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Instant education: virtual treatment for clinical practice

First years are getting an early taste of clinical practice thanks to a groundbreaking scheme that allows them to treat ‘virtual patients’

Medical schools across the UK are showing interest in a unique pilot project that has been teaching a batch of first years to hold online consultations with ‘virtual patients’. 

Speech bubblesFor the past two semesters, 176 students at Leicester medical school have taken part in live virtual consultation scenarios using PKB (Patients Know Best) — an online, patient-controlled medical records system.

In this way, they can apply their academic learning to clinical situations and better develop their communication skills for future doctor-patient exchanges.

Working in small groups, students answer a weekly question sent from their assigned virtual patient via a password-protected online space that allows a private online exchange — which is monitored remotely by tutors.

The weekly question is developed by teaching staff and adapted by each ‘patient’, who is a volunteer chosen for their age, gender and background to establish an online character.


Learn from the young

Leicester innovation lead and senior teaching fellow Ron HsuRepresentatives from five UK medical schools, as well as students taking part in the pilot, attended a recent event where Leicester innovation lead and senior teaching fellow Ron Hsu (pictured right) explained why he took on the pilot.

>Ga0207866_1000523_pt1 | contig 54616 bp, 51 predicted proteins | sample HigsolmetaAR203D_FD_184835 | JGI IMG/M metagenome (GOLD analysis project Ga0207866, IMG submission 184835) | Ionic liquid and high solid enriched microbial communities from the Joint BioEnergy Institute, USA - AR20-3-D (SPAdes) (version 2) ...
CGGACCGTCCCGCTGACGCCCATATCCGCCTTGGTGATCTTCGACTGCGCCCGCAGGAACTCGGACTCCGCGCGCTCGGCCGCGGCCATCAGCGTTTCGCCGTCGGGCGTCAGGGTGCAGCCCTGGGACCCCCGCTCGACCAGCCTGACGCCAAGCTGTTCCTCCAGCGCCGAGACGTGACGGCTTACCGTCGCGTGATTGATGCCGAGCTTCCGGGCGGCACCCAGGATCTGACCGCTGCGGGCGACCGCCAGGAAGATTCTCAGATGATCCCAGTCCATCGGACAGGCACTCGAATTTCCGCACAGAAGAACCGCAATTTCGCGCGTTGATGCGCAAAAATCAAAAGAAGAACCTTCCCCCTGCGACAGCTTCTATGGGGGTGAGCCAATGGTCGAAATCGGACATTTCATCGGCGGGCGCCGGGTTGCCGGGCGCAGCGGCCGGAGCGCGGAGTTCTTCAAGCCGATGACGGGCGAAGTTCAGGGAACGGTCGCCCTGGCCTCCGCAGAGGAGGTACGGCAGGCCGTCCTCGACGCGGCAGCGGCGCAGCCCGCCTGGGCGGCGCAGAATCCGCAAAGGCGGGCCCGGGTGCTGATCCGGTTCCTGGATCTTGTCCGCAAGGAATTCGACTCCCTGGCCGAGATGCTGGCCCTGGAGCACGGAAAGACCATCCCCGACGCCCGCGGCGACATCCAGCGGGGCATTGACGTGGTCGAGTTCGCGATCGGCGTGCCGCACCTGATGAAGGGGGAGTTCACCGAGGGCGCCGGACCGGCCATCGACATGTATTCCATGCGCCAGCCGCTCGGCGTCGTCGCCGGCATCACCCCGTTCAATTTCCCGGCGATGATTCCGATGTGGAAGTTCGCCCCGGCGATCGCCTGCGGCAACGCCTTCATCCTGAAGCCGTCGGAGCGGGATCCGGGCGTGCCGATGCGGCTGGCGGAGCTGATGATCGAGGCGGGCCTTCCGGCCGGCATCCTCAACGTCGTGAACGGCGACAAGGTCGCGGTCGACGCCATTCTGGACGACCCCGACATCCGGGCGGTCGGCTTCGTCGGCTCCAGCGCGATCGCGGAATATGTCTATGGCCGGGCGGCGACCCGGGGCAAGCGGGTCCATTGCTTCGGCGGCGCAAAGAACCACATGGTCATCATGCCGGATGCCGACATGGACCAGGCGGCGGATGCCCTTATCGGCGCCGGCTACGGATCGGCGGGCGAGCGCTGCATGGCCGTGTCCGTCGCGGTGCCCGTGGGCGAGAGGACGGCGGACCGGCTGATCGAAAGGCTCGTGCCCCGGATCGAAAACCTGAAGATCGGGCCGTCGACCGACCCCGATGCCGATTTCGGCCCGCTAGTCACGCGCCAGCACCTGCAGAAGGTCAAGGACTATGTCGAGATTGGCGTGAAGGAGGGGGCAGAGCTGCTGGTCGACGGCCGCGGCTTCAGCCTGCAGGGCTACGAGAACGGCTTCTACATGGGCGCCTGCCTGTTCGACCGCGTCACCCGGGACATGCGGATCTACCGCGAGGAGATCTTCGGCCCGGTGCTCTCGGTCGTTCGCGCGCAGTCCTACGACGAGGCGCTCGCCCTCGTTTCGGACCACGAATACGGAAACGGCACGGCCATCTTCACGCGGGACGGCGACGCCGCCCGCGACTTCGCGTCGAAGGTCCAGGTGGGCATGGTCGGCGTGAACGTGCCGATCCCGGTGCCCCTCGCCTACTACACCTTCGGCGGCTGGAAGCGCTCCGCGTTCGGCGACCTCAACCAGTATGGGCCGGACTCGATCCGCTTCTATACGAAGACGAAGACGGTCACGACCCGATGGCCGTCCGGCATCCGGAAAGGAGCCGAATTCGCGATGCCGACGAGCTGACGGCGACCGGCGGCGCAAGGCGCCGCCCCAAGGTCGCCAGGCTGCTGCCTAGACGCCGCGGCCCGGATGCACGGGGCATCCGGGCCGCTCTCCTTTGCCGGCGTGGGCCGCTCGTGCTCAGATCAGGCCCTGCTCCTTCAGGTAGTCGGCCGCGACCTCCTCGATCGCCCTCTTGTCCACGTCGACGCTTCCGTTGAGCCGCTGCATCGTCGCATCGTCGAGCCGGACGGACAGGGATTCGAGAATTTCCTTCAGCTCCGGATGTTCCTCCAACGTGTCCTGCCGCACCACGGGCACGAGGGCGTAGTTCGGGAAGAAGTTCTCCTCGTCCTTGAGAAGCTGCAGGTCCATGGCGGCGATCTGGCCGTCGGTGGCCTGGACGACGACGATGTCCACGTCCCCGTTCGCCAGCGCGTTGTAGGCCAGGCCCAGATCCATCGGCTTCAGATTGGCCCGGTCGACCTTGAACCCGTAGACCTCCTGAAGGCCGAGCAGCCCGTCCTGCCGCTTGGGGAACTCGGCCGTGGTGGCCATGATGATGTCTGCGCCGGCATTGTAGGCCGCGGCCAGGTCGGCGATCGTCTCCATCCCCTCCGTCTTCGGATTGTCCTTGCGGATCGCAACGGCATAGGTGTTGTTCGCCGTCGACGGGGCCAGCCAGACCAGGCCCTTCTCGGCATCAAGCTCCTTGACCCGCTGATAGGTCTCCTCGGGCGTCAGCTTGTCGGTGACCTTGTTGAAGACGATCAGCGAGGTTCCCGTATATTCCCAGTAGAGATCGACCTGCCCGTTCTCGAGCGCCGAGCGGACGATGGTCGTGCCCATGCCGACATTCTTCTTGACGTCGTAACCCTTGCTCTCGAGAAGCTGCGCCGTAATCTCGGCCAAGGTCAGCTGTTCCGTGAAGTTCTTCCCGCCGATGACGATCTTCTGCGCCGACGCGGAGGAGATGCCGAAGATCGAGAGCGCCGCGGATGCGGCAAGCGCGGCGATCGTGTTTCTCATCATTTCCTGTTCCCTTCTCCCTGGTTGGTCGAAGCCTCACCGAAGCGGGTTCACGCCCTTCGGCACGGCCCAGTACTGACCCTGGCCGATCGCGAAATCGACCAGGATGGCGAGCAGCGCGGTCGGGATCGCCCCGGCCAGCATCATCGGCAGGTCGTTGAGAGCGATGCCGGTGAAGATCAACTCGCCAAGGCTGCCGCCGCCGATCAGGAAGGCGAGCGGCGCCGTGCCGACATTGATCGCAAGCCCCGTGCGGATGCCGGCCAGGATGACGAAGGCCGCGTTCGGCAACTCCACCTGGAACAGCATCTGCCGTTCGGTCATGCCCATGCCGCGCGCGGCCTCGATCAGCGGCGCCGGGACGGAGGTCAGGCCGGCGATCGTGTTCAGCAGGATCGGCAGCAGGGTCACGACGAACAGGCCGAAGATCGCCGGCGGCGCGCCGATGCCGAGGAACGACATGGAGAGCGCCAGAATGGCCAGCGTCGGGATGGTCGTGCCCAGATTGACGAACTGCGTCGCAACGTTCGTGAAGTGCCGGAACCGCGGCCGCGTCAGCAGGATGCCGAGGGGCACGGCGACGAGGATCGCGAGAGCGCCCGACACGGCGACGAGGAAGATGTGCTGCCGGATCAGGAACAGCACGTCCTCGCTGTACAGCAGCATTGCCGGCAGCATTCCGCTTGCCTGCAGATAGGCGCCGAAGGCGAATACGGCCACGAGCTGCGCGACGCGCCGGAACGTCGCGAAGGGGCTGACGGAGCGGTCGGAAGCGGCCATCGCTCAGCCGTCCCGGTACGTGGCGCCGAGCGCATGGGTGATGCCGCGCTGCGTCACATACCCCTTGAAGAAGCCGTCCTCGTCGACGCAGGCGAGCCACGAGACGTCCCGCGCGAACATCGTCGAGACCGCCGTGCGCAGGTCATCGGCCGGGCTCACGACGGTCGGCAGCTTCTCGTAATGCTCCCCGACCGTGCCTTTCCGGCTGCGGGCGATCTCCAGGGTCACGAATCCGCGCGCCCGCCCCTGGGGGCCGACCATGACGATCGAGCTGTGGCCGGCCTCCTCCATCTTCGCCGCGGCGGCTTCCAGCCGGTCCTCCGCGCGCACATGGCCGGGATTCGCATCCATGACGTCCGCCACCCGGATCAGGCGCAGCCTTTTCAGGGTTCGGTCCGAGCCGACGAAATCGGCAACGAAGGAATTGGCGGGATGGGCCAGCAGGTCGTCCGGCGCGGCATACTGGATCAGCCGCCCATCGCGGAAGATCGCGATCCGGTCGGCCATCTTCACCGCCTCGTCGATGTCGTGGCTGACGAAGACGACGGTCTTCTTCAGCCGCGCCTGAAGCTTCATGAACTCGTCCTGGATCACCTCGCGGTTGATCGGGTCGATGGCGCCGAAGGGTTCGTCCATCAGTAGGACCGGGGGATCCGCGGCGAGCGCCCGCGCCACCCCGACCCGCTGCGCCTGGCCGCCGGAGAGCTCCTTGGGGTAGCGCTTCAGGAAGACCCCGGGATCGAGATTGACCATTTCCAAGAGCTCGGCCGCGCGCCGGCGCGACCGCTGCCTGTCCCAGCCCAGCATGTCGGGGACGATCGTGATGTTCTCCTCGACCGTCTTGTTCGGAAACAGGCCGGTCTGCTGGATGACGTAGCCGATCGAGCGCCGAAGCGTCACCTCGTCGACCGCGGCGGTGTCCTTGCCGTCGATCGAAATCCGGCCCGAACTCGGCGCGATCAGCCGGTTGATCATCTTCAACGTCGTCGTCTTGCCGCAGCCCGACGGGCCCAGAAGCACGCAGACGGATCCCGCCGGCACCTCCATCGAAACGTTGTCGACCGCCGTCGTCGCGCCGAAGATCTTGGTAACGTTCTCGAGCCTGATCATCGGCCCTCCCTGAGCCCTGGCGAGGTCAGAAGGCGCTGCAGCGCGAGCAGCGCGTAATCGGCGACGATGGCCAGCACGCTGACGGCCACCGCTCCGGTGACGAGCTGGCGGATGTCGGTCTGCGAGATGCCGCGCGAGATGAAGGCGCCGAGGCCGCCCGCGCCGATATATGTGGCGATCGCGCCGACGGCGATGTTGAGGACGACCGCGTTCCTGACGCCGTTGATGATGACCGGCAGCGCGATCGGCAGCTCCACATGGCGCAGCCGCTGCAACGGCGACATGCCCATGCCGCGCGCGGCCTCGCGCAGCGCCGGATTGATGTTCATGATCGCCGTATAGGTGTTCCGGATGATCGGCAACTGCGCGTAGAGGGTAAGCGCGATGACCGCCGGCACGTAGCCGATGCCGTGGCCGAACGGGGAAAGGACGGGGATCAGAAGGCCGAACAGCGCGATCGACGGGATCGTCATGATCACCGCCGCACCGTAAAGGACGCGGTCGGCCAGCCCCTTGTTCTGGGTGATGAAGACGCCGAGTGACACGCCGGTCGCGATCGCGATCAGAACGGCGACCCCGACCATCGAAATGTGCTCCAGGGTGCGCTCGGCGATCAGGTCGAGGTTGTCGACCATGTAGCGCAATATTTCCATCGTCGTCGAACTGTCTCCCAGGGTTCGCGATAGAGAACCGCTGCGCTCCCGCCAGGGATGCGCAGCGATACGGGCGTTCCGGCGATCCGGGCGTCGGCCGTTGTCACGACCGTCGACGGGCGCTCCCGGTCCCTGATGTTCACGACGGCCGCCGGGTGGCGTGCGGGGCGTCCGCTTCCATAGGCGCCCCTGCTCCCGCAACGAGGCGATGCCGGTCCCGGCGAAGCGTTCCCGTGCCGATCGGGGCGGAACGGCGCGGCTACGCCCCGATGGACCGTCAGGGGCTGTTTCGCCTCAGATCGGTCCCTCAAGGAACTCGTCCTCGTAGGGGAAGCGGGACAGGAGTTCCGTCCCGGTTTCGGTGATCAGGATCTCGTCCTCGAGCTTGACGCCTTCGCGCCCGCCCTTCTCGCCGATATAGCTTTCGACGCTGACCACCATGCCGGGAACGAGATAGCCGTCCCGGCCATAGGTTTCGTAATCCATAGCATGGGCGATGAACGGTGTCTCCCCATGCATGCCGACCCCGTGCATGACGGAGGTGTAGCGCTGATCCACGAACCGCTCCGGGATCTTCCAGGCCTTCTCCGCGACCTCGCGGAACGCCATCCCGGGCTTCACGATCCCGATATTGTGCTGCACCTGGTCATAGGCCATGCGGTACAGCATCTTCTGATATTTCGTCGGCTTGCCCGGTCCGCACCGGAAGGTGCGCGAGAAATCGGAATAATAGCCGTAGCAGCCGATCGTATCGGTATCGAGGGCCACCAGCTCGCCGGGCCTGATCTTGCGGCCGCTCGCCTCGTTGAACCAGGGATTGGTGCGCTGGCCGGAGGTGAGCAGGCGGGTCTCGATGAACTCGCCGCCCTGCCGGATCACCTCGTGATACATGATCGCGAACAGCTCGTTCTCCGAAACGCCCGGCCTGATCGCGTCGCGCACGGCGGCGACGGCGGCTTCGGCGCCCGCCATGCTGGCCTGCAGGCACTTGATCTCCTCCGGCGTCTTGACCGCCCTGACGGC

Speaking at the Royal Society of Medicine in London, Dr Hsu said witnessing his own children’s instant messaging conversations had shown him that teaching needed to reflect the changing nature of social interactions.

‘I realised that the generation coming through are not only capable, but they will expect to be interacting in this way,’ he said. 

‘We do not teach our students much other than face-to-face consultation, [nor] a huge amount on phone consultation.’

Dr Hsu wanted to see whether it was possible to get the fundamental sciences modules linked to clinical interaction without the ‘paraphernalia’ and cost of getting real people in for face-to-face consultations.


Bring on the trial

After gaining agreement from colleagues to trial the project — a process Dr Hsu said took around two years — all new medical students were given their own iPad and assigned small groups to work in.

According to Dr Hsu, the students are working together more than he had seen previously, although he acknowledged that tutors had underestimated the social confidence of first years who are fresh from A-level courses.

‘We think because people have literally just left school, [they] may not have developed the social skills and understanding,’ he said, adding that it was not just about answering questions, but asking them too. 

Leicester students Bethany Sloan and Isobel RitchieLeicester first year Bethany Sloan (pictured on the left) admitted using PKB was ‘a little overwhelming’ at first, but said she really enjoyed the experience overall, adding it had paid to be open-minded about the pilot.